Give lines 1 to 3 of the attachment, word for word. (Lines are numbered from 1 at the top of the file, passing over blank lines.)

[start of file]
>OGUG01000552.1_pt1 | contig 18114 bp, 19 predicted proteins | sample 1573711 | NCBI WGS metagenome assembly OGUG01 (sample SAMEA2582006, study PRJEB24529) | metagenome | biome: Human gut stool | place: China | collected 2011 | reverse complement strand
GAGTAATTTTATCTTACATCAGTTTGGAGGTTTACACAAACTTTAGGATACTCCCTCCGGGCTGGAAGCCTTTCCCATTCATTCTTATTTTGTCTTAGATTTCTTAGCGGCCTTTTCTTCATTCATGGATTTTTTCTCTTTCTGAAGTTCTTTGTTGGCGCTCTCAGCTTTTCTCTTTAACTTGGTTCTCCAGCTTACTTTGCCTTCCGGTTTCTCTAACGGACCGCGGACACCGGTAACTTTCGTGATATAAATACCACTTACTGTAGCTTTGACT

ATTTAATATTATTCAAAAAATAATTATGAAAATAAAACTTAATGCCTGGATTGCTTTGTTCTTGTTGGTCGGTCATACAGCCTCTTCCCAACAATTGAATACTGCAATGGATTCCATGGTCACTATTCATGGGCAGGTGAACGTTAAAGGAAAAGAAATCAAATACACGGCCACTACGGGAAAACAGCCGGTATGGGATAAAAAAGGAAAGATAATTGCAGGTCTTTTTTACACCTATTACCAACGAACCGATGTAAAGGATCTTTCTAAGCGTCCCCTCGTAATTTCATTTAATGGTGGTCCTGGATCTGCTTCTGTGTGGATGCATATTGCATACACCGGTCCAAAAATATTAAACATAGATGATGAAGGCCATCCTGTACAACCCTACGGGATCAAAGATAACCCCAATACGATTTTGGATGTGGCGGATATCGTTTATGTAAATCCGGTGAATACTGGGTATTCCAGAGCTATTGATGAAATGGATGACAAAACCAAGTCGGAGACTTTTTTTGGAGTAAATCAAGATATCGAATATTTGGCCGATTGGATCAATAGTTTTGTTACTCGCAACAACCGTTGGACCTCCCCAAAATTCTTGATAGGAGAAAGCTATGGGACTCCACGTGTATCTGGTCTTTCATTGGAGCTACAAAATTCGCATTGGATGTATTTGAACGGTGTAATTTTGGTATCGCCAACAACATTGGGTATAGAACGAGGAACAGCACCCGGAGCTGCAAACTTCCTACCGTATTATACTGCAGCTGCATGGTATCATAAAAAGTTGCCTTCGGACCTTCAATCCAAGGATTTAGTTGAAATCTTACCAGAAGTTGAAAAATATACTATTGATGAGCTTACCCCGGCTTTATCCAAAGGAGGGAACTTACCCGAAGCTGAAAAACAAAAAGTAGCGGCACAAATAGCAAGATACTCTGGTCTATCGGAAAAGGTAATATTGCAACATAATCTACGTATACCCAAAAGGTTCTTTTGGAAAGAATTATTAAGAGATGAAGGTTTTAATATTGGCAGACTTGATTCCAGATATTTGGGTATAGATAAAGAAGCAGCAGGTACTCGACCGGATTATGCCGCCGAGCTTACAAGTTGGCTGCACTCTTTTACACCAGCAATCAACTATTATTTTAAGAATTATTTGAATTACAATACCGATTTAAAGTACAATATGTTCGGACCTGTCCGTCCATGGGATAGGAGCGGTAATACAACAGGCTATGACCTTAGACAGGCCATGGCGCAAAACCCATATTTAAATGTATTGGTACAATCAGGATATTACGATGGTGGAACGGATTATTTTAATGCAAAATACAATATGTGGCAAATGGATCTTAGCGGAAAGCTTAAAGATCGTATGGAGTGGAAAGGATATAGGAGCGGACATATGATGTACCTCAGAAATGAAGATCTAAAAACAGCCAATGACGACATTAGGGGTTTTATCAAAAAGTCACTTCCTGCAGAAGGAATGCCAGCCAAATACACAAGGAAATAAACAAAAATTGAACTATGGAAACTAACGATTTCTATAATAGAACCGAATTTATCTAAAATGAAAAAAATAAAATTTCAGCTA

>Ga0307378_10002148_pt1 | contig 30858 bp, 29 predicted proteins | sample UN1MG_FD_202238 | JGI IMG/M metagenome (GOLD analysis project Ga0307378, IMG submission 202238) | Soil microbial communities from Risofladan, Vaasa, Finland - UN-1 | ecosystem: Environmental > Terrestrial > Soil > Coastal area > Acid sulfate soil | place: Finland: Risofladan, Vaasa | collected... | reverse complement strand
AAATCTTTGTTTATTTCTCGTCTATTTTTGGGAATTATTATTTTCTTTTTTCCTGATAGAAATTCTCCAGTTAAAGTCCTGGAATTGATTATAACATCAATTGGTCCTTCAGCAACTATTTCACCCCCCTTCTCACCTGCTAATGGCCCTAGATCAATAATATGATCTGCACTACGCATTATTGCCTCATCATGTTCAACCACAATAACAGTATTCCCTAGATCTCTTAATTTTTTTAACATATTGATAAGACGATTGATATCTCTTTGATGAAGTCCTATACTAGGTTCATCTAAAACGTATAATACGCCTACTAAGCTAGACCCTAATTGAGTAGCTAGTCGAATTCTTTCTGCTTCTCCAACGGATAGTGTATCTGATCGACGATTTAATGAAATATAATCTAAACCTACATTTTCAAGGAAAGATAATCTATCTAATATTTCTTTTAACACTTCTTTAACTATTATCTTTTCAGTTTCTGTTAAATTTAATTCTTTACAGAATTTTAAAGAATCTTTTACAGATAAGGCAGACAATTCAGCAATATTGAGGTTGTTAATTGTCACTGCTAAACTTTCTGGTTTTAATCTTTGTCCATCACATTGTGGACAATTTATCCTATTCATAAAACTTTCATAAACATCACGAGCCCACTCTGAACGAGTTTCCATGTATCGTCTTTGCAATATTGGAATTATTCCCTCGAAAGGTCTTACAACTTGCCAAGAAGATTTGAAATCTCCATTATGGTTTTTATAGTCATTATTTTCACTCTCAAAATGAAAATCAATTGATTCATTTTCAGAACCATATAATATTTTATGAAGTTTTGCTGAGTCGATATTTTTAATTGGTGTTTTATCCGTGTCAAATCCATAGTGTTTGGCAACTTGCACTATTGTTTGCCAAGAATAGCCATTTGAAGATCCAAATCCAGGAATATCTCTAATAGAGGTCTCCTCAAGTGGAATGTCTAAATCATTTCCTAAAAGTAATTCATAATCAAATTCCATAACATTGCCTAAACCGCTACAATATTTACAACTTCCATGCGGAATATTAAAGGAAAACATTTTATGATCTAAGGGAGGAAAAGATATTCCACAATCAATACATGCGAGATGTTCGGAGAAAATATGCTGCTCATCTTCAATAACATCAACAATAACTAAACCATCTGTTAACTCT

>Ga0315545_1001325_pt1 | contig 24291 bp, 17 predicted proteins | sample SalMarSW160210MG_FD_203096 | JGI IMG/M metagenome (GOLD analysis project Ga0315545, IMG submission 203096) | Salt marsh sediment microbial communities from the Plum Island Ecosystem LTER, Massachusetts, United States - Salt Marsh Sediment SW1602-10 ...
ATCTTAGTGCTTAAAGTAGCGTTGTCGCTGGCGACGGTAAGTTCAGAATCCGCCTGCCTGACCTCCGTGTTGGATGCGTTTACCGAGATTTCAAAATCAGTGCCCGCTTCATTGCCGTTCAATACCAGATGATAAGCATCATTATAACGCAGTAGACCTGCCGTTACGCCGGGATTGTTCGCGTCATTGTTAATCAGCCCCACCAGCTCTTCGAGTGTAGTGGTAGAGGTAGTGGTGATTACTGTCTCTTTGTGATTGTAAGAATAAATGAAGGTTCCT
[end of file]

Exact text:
>OGUG01000552.1_pt1 | contig 18114 bp, 19 predicted proteins | sample 1573711 | NCBI WGS metagenome assembly OGUG01 (sample SAMEA2582006, study PRJEB24529) | metagenome | biome: Human gut stool | place: China | collected 2011 | reverse complement strand
GAGTAATTTTATCTTACATCAGTTTGGAGGTTTACACAAACTTTAGGATACTCCCTCCGGGCTGGAAGCCTTTCCCATTCATTCTTATTTTGTCTTAGATTTCTTAGCGGCCTTTTCTTCATTCATGGATTTTTTCTCTTTCTGAAGTTCTTTGTTGGCGCTCTCAGCTTTTCTCTTTAACTTGGTTCTCCAGCTTACTTTGCCTTCCGGTTTCTCTAACGGACCGCGGACACCGGTAACTTTCGTGATATAAATACCACTTACTGTAGCTTTGACT

ATTTAATATTATTCAAAAAATAATTATGAAAATAAAACTTAATGCCTGGATTGCTTTGTTCTTGTTGGTCGGTCATACAGCCTCTTCCCAACAATTGAATACTGCAATGGATTCCATGGTCACTATTCATGGGCAGGTGAACGTTAAAGGAAAAGAAATCAAATACACGGCCACTACGGGAAAACAGCCGGTATGGGATAAAAAAGGAAAGATAATTGCAGGTCTTTTTTACACCTATTACCAACGAACCGATGTAAAGGATCTTTCTAAGCGTCCCCTCGTAATTTCATTTAATGGTGGTCCTGGATCTGCTTCTGTGTGGATGCATATTGCATACACCGGTCCAAAAATATTAAACATAGATGATGAAGGCCATCCTGTACAACCCTACGGGATCAAAGATAACCCCAATACGATTTTGGATGTGGCGGATATCGTTTATGTAAATCCGGTGAATACTGGGTATTCCAGAGCTATTGATGAAATGGATGACAAAACCAAGTCGGAGACTTTTTTTGGAGTAAATCAAGATATCGAATATTTGGCCGATTGGATCAATAGTTTTGTTACTCGCAACAACCGTTGGACCTCCCCAAAATTCTTGATAGGAGAAAGCTATGGGACTCCACGTGTATCTGGTCTTTCATTGGAGCTACAAAATTCGCATTGGATGTATTTGAACGGTGTAATTTTGGTATCGCCAACAACATTGGGTATAGAACGAGGAACAGCACCCGGAGCTGCAAACTTCCTACCGTATTATACTGCAGCTGCATGGTATCATAAAAAGTTGCCTTCGGACCTTCAATCCAAGGATTTAGTTGAAATCTTACCAGAAGTTGAAAAATATACTATTGATGAGCTTACCCCGGCTTTATCCAAAGGAGGGAACTTACCCGAAGCTGAAAAACAAAAAGTAGCGGCACAAATAGCAAGATACTCTGGTCTATCGGAAAAGGTAATATTGCAACATAATCTACGTATACCCAAAAGGTTCTTTTGGAAAGAATTATTAAGAGATGAAGGTTTTAATATTGGCAGACTTGATTCCAGATATTTGGGTATAGATAAAGAAGCAGCAGGTACTCGACCGGATTATGCCGCCGAGCTTACAAGTTGGCTGCACTCTTTTACACCAGCAATCAACTATTATTTTAAGAATTATTTGAATTACAATACCGATTTAAAGTACAATATGTTCGGACCTGTCCGTCCATGGGATAGGAGCGGTAATACAACAGGCTATGACCTTAGACAGGCCATGGCGCAAAACCCATATTTAAATGTATTGGTACAATCAGGATATTACGATGGTGGAACGGATTATTTTAATGCAAAATACAATATGTGGCAAATGGATCTTAGCGGAAAGCTTAAAGATCGTATGGAGTGGAAAGGATATAGGAGCGGACATATGATGTACCTCAGAAATGAAGATCTAAAAACAGCCAATGACGACATTAGGGGTTTTATCAAAAAGTCACTTCCTGCAGAAGGAATGCCAGCCAAATACACAAGGAAATAAACAAAAATTGAACTATGGAAACTAACGATTTCTATAATAGAACCGAATTTATCTAAAATGAAAAAAATAAAATTTCAGCTA